I was recently taking a client through their Leadership Circle Profile 360° feedback debrief, which I always find to be a very powerful conversation, with powerful insights. We found ourselves discussing biases, which we all have, and how they affect our effectiveness.

Research suggests that there are more than 175 cognitive biases, including, my favorite, the bias that I’m not biased (objectivity illusion) – we tend to “know” how objective we are while seeing the bias and flaws in other people’s reasoning and beliefs.

Biases are our brain’s way of simplifying a complex world – sifting through too much information, creating/assigning meaning, determining how to act and what to remember. There is, in case you haven’t noticed, too much coming toward us, so our brains compensate to “help” us function.

Only sometimes that help is not helpful.

Biases skew our perception in many ways – so that we’re more likely to hear information that agrees with what we already believe to be true (confirmation bias), or we’re swayed by the colleague who spoke with us last about a team challenge (recency bias), or we believe we have control over an uncontrollable situation or person (illusion of control bias).

With my client, we talked about attributing our successes to our internal, personal factors and our failures to external, situational factors (self-serving bias), which enables us to reject some of the tough 360 feedback about how we’re coming across. We focus more on our intention than our impact, and we rationalize why we “had” to do something or how “overly sensitive” someone is when they tell us we’re too harsh, or controlling, or direct.

Biases fascinate me. They fascinated my client as well. They happen so automatically and unconsciously, that we have to work very hard to have them affect us less. My client cares deeply about people and is passionate about her business, and while the 360 reflected that, it also reflected that her passion was seen and experienced as controlling or critical or arrogant more so than caring. My client was determined to change her behaviors and shift peoples’ perceptions and experience of her, and she realized she needed to be aware of all the many ways her brain would trick her to not fully take in this feedback.

I hate to use an overused saying, but, perhaps especially with biases, awareness is the first step. It’s certainly a most important step. Biases happen, again, so automatically that they’re very hard to notice, much less manage, even for someone like me who is fascinated by them.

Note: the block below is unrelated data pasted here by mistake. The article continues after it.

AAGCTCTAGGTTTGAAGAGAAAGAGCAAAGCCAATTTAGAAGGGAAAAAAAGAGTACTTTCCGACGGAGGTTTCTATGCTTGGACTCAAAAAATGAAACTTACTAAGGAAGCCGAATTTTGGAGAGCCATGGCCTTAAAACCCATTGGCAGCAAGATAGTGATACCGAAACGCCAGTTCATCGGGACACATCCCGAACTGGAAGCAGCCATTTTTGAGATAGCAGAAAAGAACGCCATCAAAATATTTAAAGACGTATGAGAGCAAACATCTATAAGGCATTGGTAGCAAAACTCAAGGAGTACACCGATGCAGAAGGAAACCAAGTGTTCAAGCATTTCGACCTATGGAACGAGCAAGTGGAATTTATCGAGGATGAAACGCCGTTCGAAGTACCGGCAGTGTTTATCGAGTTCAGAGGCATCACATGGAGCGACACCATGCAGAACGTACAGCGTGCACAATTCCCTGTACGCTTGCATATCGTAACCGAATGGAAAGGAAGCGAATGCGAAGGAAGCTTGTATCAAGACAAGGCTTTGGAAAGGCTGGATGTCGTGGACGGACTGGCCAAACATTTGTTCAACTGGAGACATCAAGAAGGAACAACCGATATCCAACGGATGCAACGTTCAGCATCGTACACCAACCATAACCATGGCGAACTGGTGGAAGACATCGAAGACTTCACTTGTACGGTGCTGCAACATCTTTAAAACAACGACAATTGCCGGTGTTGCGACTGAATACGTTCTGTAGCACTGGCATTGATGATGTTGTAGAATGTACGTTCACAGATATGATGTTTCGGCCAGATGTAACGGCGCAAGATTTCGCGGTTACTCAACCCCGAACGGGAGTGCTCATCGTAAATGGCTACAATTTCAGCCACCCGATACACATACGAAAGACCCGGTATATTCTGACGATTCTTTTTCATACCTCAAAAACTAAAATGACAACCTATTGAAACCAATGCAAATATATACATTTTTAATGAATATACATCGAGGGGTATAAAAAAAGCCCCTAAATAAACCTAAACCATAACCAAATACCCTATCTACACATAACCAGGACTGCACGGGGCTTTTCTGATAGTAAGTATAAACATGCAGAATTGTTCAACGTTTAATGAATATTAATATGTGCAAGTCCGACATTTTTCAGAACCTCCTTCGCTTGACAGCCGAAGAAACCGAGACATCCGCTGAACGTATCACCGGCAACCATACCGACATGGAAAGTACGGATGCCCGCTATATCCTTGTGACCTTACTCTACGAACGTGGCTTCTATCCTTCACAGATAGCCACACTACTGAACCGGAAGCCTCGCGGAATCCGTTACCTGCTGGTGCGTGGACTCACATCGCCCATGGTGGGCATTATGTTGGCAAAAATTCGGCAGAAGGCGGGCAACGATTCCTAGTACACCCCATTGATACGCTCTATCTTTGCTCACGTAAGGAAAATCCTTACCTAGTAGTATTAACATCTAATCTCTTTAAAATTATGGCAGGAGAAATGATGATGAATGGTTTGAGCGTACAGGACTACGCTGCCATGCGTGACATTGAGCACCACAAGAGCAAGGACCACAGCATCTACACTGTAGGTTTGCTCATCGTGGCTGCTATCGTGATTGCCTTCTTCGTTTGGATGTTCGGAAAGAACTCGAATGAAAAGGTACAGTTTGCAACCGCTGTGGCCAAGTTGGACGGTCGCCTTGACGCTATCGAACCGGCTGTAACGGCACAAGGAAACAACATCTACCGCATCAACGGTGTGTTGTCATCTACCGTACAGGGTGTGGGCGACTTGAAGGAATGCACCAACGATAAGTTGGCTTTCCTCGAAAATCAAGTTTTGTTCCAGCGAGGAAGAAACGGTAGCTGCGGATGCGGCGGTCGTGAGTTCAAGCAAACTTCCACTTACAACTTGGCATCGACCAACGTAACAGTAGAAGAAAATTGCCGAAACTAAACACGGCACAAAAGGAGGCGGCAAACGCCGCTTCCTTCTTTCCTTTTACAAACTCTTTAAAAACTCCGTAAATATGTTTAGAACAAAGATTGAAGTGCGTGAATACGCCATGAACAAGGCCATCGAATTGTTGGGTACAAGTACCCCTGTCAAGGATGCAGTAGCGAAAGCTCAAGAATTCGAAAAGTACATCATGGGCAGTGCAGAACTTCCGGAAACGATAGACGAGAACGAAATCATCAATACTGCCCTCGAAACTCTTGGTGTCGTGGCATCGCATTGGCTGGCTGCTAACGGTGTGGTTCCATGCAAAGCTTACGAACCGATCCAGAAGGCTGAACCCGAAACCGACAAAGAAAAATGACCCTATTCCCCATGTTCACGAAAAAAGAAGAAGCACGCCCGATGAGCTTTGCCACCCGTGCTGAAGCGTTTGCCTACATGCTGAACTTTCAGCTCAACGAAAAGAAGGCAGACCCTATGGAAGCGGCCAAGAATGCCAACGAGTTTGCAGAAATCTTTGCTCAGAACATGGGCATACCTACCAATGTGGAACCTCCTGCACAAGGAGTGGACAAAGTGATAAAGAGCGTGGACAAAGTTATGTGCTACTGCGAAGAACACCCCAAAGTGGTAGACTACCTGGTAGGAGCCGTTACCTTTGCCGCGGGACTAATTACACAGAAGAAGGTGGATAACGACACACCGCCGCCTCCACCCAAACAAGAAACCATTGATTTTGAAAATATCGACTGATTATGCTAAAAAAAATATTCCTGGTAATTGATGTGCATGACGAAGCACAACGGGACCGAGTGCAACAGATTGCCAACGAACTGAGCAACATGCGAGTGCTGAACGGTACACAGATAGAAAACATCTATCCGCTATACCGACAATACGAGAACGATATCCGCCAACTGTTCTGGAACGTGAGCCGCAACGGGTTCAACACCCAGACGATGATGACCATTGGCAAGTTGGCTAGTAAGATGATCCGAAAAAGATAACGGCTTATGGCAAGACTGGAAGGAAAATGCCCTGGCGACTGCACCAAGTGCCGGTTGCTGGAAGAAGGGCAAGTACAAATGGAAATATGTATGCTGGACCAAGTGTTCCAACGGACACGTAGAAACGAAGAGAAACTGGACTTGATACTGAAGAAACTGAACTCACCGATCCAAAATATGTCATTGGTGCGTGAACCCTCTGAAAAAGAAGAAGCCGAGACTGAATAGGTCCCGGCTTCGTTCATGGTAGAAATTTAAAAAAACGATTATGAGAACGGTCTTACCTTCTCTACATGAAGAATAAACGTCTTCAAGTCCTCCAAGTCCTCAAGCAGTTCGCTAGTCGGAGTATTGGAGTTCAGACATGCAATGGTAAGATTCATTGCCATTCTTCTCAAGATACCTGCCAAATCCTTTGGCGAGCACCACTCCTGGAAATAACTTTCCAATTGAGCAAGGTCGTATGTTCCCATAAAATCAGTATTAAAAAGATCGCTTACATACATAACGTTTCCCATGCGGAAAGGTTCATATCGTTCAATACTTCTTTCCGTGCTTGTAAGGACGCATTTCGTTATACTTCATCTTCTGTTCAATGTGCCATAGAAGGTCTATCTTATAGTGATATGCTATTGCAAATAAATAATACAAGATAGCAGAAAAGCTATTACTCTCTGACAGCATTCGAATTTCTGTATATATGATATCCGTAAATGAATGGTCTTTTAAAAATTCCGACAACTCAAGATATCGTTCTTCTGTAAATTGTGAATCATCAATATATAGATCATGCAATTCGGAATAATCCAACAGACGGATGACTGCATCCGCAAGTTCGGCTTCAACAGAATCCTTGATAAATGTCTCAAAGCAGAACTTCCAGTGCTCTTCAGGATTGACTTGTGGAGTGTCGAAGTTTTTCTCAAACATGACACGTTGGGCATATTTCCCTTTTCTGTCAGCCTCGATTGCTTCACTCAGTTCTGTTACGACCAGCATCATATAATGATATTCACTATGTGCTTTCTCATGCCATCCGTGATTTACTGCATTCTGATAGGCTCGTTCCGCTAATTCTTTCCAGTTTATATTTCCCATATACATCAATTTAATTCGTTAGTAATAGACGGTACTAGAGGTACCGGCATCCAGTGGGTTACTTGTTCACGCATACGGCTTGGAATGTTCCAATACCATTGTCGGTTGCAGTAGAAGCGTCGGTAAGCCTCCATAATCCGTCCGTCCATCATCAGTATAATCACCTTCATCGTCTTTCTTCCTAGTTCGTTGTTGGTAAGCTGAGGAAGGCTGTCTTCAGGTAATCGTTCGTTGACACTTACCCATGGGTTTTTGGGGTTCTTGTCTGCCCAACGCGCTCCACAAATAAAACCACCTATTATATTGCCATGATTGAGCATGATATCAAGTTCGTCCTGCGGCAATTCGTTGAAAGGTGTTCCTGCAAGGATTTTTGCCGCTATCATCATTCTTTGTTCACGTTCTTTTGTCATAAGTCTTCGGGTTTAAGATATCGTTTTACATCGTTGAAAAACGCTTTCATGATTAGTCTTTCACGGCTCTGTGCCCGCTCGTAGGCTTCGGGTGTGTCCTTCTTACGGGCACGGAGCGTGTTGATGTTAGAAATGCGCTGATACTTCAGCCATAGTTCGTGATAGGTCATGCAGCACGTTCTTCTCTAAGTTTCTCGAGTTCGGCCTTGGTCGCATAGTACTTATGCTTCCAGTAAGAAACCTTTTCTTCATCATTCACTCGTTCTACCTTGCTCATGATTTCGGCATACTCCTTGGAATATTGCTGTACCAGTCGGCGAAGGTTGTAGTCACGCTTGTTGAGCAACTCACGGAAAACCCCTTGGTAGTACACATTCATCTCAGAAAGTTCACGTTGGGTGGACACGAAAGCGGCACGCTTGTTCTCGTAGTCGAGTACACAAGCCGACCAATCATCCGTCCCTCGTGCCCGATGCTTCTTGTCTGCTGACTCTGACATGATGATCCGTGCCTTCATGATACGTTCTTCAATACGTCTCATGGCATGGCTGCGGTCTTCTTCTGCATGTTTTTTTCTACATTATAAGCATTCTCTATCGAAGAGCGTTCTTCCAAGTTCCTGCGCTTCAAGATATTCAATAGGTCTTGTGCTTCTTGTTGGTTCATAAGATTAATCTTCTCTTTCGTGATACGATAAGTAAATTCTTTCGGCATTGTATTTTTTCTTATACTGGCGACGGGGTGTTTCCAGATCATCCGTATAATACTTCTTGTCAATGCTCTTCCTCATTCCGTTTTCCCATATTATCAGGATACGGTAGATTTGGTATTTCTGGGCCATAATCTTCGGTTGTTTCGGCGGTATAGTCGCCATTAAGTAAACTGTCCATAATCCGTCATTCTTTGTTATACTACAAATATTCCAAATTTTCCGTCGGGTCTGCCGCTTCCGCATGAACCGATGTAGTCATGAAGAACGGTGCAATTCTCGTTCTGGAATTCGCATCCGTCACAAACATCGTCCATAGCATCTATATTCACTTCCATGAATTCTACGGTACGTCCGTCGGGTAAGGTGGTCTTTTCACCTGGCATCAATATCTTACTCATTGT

A few other helpful steps can be:

  • Ask for and be open to feedback – Like my client, how you engage with others may not have your intended effect, but you don’t know if you don’t ask. Make feedback – including 360 feedback with the help of a coach – a common practice for you, your team, and your organization.
  • Look for other perspectives – And other’s perspectives. One of the best ways to combat our bias is to actively look for other interpretations, explanations, and points of view.
  • Slow down – Biases are coping mechanisms to move more quickly in a complex, fast-paced world. The more we slow, pause, and reflect, the more chance we have to notice and move away from biases.
  • Be gentle – With yourself and others. Biases are a fact of life. In fact, they are how we’ve evolved to continue to live. But they get in our way and lead us astray. A huge dose of compassion – for yourself and others – for how easily we’re caught in our own biases is necessary, and helpful, to find a way out or through.

Our biases are here to stay and we have our objectivity illusion bias to make us certain we’ve taken all the steps and are no longer biased. But if we continue to be Thoughtful – present, intentional, authentic…and reflective – we have a chance of managing our biases so that they don’t lead us fully astray.

How have you noticed bias affecting your leadership and what have you done about it?
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For support in becoming even more aware of your own biases, contact Lisa at lkohn@chatsworthconsulting.com.

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